Eating in Boston: An Update

With two dear friends from Switzerland in for 10 days, it was a welcome opportunity to explore the city and see it afresh and through their eyes.

This led to a lovely lunch at Haley House, in Dudley Square, Roxbury, where the gals feasted on salads and I had a perfectly textured and spiced black bean soup.

Each day, F &S, aka Fiona and Stephanie, indulged themselves at Hi-Rise where high ratings were given to blueberry scones and the breads.  They would stop by Cardullo’s for wine and cheese, mixing it up one afternoon at Wine & Cheese Cask in Somerville.

We enjoyed the dogs at Sully’s in Southie: The place is epic and as synonymous with Boston as Pat’s is to Philly.  They urged us later to go to the North End: Caffe dello Sport, $2 coffees and ringside seats.

We didn’t eat out much, not for dinner, what with fresh fish available from Sakanaya, which I grilled, and killer grass-fed Archer beef, from Maine, available at Savenor’s.

When we did go, it was to Craigie on Main & then to Darryl’s.   Hard to be objective about C on M as I’m writing the book, but you can’t argue with taste: The burger, which I’d not had before was pretty spectacular.  The pasta, the fish, the pork.  All just plain wonderful.  At Darryl’s?  We’re talking live jazz and fried chicken and waffles and a sassy, tatted waitress.  I wish there were 10 more of each of these restaurants in the city.

One thought on “Eating in Boston: An Update

  1. My name’s Rob, I’m 29, I live in JP. I eat out a couple times a month and have never worked in anything resembling the restaurant industry.

    I occasionally browse Chowhound, where I was struck by the incredible condescension in your posts, which seem to be based on ten-to-twenty-year-old data. I followed you here, where you occasionally give me much to disagree with.

    Oringer may have been right that there was nothing to eat here years ago, but I didn’t live here then, and things change quickly. But you’re so trapped in amber and clinging to your anti-Bostonian thesis like a puppy with a chew toy that Thomas Keller could shave truffles onto your plate on Boylston St. and you’d find a way to dismiss it.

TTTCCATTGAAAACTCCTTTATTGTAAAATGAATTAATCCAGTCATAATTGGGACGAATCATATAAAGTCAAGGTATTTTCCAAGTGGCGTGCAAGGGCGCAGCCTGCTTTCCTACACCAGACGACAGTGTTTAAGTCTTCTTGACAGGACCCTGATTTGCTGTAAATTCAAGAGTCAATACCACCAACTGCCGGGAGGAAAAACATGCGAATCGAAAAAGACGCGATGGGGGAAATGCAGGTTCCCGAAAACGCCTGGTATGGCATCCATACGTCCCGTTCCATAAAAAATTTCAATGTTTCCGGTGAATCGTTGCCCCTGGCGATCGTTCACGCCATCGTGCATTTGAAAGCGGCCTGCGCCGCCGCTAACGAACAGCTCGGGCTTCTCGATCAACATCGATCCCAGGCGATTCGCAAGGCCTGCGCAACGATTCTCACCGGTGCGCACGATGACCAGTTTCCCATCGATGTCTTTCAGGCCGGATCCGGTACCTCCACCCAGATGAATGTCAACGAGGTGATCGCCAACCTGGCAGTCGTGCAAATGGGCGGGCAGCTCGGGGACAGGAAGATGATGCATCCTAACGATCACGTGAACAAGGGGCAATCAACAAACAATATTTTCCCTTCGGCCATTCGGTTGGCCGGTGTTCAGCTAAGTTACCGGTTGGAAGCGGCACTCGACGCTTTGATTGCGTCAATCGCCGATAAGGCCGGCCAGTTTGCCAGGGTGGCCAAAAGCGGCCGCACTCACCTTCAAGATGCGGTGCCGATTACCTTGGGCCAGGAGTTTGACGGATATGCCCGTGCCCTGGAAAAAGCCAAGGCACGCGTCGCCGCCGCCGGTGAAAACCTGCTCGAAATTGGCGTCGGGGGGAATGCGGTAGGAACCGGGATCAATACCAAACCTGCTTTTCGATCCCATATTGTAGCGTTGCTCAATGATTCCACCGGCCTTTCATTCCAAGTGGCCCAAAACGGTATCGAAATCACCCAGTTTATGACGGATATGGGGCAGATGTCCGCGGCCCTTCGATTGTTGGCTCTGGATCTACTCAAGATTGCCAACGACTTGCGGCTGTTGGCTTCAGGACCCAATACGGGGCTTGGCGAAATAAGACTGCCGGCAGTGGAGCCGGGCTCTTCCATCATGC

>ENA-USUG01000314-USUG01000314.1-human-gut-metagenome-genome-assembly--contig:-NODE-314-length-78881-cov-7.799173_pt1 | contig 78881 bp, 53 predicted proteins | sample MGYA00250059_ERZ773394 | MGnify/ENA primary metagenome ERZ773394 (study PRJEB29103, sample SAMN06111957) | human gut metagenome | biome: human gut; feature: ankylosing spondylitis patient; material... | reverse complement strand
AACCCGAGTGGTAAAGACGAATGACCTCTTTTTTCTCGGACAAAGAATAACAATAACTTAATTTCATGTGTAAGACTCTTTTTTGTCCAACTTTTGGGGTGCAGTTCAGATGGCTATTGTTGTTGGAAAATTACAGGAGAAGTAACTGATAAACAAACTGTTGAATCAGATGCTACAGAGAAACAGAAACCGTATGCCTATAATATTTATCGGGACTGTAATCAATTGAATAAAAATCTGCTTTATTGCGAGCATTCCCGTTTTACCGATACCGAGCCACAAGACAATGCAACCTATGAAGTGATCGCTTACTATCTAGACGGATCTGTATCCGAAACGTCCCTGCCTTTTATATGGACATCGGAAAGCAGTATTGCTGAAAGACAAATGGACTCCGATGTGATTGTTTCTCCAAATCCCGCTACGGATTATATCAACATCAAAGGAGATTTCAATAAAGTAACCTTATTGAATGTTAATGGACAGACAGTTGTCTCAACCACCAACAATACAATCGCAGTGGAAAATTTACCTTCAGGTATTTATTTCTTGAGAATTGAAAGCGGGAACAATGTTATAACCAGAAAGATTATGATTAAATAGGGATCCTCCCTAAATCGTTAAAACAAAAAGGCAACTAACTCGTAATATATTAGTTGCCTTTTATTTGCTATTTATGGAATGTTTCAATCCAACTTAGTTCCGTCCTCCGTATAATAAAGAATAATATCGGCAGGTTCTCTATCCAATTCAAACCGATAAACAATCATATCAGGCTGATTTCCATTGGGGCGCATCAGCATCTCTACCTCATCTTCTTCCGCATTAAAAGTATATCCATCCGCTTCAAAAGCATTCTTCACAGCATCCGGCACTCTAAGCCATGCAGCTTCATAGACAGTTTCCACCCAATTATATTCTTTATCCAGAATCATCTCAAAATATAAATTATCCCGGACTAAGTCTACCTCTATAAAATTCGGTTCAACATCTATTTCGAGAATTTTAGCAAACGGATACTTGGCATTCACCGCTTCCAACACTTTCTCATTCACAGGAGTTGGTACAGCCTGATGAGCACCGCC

Response: If saying your name is “Rob,” that you’re 29, and you live in “JP” is your idea of transparency, you are mistaken. That’s like saying, you’re, “Mike, calling in from Phoenix, Arizona.” No, I think you’re someone else and work in the industry. It just doesn’t gibe: I mean, a 29 year old living in JP who writes with passion and knowledge about eating at three of Boston’s expensive restaurants–Bondir, Craigie, and o ya? Doesn’t make sense. Most 29-year old’s can’t drop those kind of bucks; these are elite and expensive restaurants, deservedly so. So until you actually decide to have a straightforward, open and honest discussion about dining, I think I’ll keep you from posting on this site. Don’t you think you’d be happier on a site more concordant with your views? But say you are 29, live in JP, are Rob, can afford high end dining, and have never worked in the industry. You say that I’m trapped in amber. Clearly, you don’t read what’s written or you have difficulty identifying and responding appropriately to cues. Of the six restaurants I go to regularly–Galleria Umberto, Craigie, Market, Scampo, Flour, and Hi-Rise–all but Galleria Umberto, which opened in 1983, are new. Craigie on Main opened in 2009; Market in 2010; Scampo in 2009; Flour in 2007; and, Hi-Rise in 1997. It’s not an anti-Boston thesis here, but a recognition, shared by many of us in the industry, that Boston could do better with its pool of talent, its ability to attract talent currently going to other cities, its access to the East Coast’s largest fruit and vegetable market, the fleets of fishing boats in our region, and the growing diversity of Bostonians. If you are satisfied with the level of cooking here, congrats! That’s fine, really, but why go wild when others disagree with you? That you agree with Oringer says a lot: Arrogantly, when he arrived here, he said there was no place to eat; that’s when Hamersley, White, English, Schlow, Lynch, and Adams all had restaurants that were pretty darn good and still are. You note that you didn’t live here then: As we say in Boston, “Where are you from?”

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